This can be accomplished by gathering data to support needed solutions and presenting that data to government officials. By co-designing solutions with youth and their families, staff can collect data to feed to administrators. Being proactive and showing ability to change quickly based on community needs are vital skills for library staff and administrators. Ultimately, youth services personnel must manage up to advocate for non-dominant youth and families in their community.

We are working hard

In some libraries, administration and staff made decisions about programs and services based on what would please funders, taxpayers, mayors, and boards. One library staffer summarized it this way: “Taxpayers need to see that the people whose salaries they're paying are doing work to earn those salaries.”

Here’s a challenge to that: Often, the work library staff must do to design and deliver equitable services isn’t visible to the public. But this work must be done to determine what programs and services should be offered during crises.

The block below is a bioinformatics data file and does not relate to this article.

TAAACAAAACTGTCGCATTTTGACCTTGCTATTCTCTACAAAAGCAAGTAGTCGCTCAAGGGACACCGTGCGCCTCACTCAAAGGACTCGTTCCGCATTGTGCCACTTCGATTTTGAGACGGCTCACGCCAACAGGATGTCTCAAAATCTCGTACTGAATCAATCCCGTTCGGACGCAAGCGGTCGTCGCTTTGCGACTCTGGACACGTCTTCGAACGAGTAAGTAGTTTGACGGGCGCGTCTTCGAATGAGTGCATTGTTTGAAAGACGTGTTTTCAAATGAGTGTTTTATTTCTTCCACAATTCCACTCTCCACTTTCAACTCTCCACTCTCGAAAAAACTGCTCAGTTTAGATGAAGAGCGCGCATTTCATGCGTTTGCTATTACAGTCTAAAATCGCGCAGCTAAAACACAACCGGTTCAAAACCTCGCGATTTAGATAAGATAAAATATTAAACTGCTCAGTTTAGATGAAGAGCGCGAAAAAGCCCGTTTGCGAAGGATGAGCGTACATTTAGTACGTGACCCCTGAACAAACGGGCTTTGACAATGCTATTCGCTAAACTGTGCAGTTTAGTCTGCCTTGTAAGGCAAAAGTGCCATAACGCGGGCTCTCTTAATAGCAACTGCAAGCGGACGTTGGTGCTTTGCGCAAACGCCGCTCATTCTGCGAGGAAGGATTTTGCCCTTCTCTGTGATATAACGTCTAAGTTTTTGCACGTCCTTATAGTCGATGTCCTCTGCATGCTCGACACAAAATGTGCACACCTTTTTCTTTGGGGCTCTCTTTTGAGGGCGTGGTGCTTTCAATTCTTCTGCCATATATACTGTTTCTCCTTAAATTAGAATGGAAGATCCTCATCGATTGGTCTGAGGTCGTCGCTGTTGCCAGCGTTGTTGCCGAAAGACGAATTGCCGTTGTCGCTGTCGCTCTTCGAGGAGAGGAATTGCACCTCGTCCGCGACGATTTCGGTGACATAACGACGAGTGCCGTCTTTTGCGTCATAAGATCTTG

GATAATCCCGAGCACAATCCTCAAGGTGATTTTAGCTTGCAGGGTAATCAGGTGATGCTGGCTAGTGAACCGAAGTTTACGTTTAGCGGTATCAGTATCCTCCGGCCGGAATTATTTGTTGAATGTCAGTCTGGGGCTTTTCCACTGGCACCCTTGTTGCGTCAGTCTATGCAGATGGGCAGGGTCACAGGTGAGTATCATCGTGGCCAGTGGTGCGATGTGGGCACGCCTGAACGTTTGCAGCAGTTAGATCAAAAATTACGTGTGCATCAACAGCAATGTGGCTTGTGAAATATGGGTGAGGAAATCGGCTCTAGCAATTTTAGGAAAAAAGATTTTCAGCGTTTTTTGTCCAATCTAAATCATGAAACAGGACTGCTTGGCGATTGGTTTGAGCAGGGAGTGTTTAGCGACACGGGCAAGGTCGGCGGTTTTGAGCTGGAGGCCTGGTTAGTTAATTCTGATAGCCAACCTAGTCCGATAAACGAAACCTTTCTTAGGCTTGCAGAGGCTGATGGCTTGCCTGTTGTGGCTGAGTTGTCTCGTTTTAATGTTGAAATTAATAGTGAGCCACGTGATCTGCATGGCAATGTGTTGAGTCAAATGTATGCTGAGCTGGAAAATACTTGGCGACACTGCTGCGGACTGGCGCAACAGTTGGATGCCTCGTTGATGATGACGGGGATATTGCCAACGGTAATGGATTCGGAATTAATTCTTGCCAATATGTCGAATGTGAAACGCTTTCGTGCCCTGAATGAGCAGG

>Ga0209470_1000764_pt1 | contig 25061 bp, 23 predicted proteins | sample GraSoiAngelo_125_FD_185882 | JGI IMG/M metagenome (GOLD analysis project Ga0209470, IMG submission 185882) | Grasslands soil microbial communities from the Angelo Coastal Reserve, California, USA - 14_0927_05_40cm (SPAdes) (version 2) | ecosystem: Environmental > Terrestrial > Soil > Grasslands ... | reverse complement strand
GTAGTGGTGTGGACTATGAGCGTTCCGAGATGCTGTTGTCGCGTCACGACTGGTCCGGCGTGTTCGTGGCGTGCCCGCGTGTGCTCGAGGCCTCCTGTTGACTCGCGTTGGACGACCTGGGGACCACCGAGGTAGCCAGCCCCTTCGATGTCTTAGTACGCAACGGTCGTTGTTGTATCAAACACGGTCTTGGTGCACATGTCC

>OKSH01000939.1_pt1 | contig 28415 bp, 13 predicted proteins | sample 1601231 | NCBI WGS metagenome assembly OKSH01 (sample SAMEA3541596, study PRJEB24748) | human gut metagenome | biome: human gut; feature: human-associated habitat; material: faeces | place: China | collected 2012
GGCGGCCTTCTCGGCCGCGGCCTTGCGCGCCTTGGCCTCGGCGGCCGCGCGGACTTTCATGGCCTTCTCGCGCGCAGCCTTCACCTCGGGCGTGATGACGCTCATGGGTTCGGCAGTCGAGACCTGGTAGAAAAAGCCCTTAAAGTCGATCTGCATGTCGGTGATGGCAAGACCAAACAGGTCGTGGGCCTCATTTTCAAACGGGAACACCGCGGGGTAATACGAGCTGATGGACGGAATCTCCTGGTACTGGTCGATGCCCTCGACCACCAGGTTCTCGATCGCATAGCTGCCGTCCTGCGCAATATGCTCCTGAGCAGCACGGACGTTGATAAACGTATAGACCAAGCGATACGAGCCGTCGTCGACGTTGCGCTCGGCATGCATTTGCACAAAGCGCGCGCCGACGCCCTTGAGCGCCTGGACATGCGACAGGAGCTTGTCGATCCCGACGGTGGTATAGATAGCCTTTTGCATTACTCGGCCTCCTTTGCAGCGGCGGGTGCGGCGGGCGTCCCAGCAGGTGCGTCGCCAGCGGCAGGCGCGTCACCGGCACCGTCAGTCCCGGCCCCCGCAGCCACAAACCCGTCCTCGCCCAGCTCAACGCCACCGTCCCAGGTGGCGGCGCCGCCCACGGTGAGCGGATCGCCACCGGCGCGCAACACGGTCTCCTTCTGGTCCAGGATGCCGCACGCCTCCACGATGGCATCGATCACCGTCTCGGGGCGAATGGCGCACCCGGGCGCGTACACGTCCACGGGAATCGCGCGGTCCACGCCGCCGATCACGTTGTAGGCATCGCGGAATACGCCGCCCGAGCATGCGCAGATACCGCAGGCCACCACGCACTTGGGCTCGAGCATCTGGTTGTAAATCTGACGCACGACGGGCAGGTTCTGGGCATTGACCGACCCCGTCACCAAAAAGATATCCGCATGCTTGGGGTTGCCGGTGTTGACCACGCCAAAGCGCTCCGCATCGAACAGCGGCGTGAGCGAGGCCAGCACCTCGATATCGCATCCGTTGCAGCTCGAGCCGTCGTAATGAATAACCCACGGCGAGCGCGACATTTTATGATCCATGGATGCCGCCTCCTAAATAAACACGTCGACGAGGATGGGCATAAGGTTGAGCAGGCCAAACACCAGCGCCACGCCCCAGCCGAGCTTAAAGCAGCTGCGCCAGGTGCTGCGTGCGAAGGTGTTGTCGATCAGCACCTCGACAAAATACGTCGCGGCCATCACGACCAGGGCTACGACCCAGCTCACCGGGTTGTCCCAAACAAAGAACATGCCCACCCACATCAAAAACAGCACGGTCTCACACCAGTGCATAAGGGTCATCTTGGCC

It can manifest as various activities, including:

● Connecting to sites where non-dominant youth and families spend their time to discover more about their lived experiences;

● Attending community meetings to share and learn about community needs and gather data that exemplifies the current needs;

● Co-designing with community organizations to build relationships, learn about each other’s work, brainstorm how to work together, and design creative solutions that build on each other’s strengths; and

● Communicating regularly with who “calls the shots” on the reason for your services and their community impact.

All are vital in providing equitable services during crisis. Library staff must educate the public on this invisible work. If staff keep making decisions highlighting the transactional aspects of library work over that focused on community building and equitable services, the community will keep assuming the library is all about books and the physical building.

We are public servants

In a recent co-design session, Yoke talked with our group about what it means to be a public servant and highlighted that many library staff take on the role of library servants instead. Public servants make decisions with community members. Library servants make decisions for them. Yoke postulates that to move from library servant to public servant, staff and administrators must:

● Change mindsets

● Make it not all about the “stuff”

● Listen to the community, learn from the community, repeat the listening and learning